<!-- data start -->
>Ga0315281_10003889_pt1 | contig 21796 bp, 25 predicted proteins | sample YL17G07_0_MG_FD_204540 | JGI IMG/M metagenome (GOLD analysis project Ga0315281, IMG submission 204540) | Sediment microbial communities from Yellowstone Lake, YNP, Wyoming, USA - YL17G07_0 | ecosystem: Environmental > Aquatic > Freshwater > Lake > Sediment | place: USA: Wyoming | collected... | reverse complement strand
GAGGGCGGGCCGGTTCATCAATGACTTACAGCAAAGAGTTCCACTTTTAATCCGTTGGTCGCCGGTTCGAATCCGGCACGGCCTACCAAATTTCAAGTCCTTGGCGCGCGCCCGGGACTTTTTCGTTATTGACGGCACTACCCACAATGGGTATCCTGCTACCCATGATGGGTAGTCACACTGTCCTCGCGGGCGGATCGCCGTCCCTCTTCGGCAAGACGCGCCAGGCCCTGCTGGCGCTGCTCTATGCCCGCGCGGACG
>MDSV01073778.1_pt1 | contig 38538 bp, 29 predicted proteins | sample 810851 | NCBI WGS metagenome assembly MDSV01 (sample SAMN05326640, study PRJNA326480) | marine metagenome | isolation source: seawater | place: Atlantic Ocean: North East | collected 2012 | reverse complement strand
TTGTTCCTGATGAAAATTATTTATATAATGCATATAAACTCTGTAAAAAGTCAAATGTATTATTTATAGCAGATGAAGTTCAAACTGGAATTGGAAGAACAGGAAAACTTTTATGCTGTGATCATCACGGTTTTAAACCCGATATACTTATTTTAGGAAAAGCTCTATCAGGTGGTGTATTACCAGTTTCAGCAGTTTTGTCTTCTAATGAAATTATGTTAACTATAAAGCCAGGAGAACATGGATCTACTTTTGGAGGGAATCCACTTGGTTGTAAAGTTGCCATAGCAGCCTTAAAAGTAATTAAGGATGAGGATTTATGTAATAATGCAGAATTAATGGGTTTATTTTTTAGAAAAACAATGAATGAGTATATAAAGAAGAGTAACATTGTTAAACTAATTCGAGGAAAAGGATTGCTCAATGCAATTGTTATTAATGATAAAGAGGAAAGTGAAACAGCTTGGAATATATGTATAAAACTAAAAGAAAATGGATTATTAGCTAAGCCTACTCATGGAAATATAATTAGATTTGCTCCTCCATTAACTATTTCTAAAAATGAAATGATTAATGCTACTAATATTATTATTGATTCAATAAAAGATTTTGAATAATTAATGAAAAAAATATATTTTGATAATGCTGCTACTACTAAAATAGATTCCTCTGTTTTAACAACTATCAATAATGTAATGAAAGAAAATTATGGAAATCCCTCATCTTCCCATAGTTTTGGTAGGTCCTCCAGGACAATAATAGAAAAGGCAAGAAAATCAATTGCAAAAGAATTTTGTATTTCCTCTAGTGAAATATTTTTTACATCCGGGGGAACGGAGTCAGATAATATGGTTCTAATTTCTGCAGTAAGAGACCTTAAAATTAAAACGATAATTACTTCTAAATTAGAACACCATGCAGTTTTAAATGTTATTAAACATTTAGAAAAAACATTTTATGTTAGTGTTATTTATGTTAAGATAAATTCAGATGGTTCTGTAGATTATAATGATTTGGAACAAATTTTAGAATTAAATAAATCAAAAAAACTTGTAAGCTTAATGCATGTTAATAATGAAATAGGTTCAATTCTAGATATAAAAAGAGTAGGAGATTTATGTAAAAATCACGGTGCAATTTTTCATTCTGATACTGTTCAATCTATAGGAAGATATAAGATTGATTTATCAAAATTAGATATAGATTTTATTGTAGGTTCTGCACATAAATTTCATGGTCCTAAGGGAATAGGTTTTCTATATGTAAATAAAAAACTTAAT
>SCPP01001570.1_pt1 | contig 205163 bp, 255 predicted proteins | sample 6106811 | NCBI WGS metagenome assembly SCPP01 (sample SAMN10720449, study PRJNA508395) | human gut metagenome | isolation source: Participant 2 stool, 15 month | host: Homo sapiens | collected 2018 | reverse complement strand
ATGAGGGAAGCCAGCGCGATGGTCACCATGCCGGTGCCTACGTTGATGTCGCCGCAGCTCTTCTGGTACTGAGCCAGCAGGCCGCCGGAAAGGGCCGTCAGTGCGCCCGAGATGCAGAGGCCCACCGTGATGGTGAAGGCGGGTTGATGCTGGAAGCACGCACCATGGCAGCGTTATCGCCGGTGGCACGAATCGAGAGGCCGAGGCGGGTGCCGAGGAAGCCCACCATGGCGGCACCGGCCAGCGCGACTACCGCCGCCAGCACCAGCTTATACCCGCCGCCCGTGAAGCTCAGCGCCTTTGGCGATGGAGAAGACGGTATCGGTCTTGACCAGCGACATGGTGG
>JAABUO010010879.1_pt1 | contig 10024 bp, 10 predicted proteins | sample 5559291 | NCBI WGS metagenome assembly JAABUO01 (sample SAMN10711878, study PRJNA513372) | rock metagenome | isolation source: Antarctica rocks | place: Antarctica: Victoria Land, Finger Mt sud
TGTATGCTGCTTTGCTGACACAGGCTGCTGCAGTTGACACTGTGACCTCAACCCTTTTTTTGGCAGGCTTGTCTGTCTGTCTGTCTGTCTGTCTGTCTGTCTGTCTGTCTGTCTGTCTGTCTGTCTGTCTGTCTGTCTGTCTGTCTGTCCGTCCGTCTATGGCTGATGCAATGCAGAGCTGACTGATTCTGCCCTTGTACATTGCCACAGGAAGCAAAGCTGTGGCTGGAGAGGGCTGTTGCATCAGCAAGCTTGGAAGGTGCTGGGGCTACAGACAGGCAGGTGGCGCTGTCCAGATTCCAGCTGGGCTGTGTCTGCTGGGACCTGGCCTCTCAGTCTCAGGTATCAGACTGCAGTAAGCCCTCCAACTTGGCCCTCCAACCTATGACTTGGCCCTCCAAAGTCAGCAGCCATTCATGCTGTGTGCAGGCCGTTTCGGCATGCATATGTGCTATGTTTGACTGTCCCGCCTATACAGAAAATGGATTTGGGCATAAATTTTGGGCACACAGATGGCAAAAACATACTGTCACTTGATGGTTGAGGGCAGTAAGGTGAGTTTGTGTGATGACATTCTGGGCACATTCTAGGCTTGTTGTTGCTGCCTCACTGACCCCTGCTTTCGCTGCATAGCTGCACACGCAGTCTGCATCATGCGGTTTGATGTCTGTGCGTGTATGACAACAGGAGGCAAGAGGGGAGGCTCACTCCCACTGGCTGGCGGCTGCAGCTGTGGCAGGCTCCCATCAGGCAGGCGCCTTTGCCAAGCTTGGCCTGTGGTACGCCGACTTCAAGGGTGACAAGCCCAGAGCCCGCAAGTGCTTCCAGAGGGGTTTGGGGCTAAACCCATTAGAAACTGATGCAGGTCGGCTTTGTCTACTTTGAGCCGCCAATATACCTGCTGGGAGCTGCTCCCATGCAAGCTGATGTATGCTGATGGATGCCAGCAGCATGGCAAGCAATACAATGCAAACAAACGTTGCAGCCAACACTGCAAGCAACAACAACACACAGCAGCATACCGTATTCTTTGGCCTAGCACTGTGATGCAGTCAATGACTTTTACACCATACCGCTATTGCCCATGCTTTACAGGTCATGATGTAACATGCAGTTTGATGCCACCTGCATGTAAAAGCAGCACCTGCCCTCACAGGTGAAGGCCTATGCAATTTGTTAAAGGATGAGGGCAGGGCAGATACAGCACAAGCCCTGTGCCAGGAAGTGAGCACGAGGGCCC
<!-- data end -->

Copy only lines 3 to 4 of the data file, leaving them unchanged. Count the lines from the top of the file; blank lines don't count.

>MDSV01073778.1_pt1 | contig 38538 bp, 29 predicted proteins | sample 810851 | NCBI WGS metagenome assembly MDSV01 (sample SAMN05326640, study PRJNA326480) | marine metagenome | isolation source: seawater | place: Atlantic Ocean: North East | collected 2012 | reverse complement strand
TTGTTCCTGATGAAAATTATTTATATAATGCATATAAACTCTGTAAAAAGTCAAATGTATTATTTATAGCAGATGAAGTTCAAACTGGAATTGGAAGAACAGGAAAACTTTTATGCTGTGATCATCACGGTTTTAAACCCGATATACTTATTTTAGGAAAAGCTCTATCAGGTGGTGTATTACCAGTTTCAGCAGTTTTGTCTTCTAATGAAATTATGTTAACTATAAAGCCAGGAGAACATGGATCTACTTTTGGAGGGAATCCACTTGGTTGTAAAGTTGCCATAGCAGCCTTAAAAGTAATTAAGGATGAGGATTTATGTAATAATGCAGAATTAATGGGTTTATTTTTTAGAAAAACAATGAATGAGTATATAAAGAAGAGTAACATTGTTAAACTAATTCGAGGAAAAGGATTGCTCAATGCAATTGTTATTAATGATAAAGAGGAAAGTGAAACAGCTTGGAATATATGTATAAAACTAAAAGAAAATGGATTATTAGCTAAGCCTACTCATGGAAATATAATTAGATTTGCTCCTCCATTAACTATTTCTAAAAATGAAATGATTAATGCTACTAATATTATTATTGATTCAATAAAAGATTTTGAATAATTAATGAAAAAAATATATTTTGATAATGCTGCTACTACTAAAATAGATTCCTCTGTTTTAACAACTATCAATAATGTAATGAAAGAAAATTATGGAAATCCCTCATCTTCCCATAGTTTTGGTAGGTCCTCCAGGACAATAATAGAAAAGGCAAGAAAATCAATTGCAAAAGAATTTTGTATTTCCTCTAGTGAAATATTTTTTACATCCGGGGGAACGGAGTCAGATAATATGGTTCTAATTTCTGCAGTAAGAGACCTTAAAATTAAAACGATAATTACTTCTAAATTAGAACACCATGCAGTTTTAAATGTTATTAAACATTTAGAAAAAACATTTTATGTTAGTGTTATTTATGTTAAGATAAATTCAGATGGTTCTGTAGATTATAATGATTTGGAACAAATTTTAGAATTAAATAAATCAAAAAAACTTGTAAGCTTAATGCATGTTAATAATGAAATAGGTTCAATTCTAGATATAAAAAGAGTAGGAGATTTATGTAAAAATCACGGTGCAATTTTTCATTCTGATACTGTTCAATCTATAGGAAGATATAAGATTGATTTATCAAAATTAGATATAGATTTTATTGTAGGTTCTGCACATAAATTTCATGGTCCTAAGGGAATAGGTTTTCTATATGTAAATAAAAAACTTAAT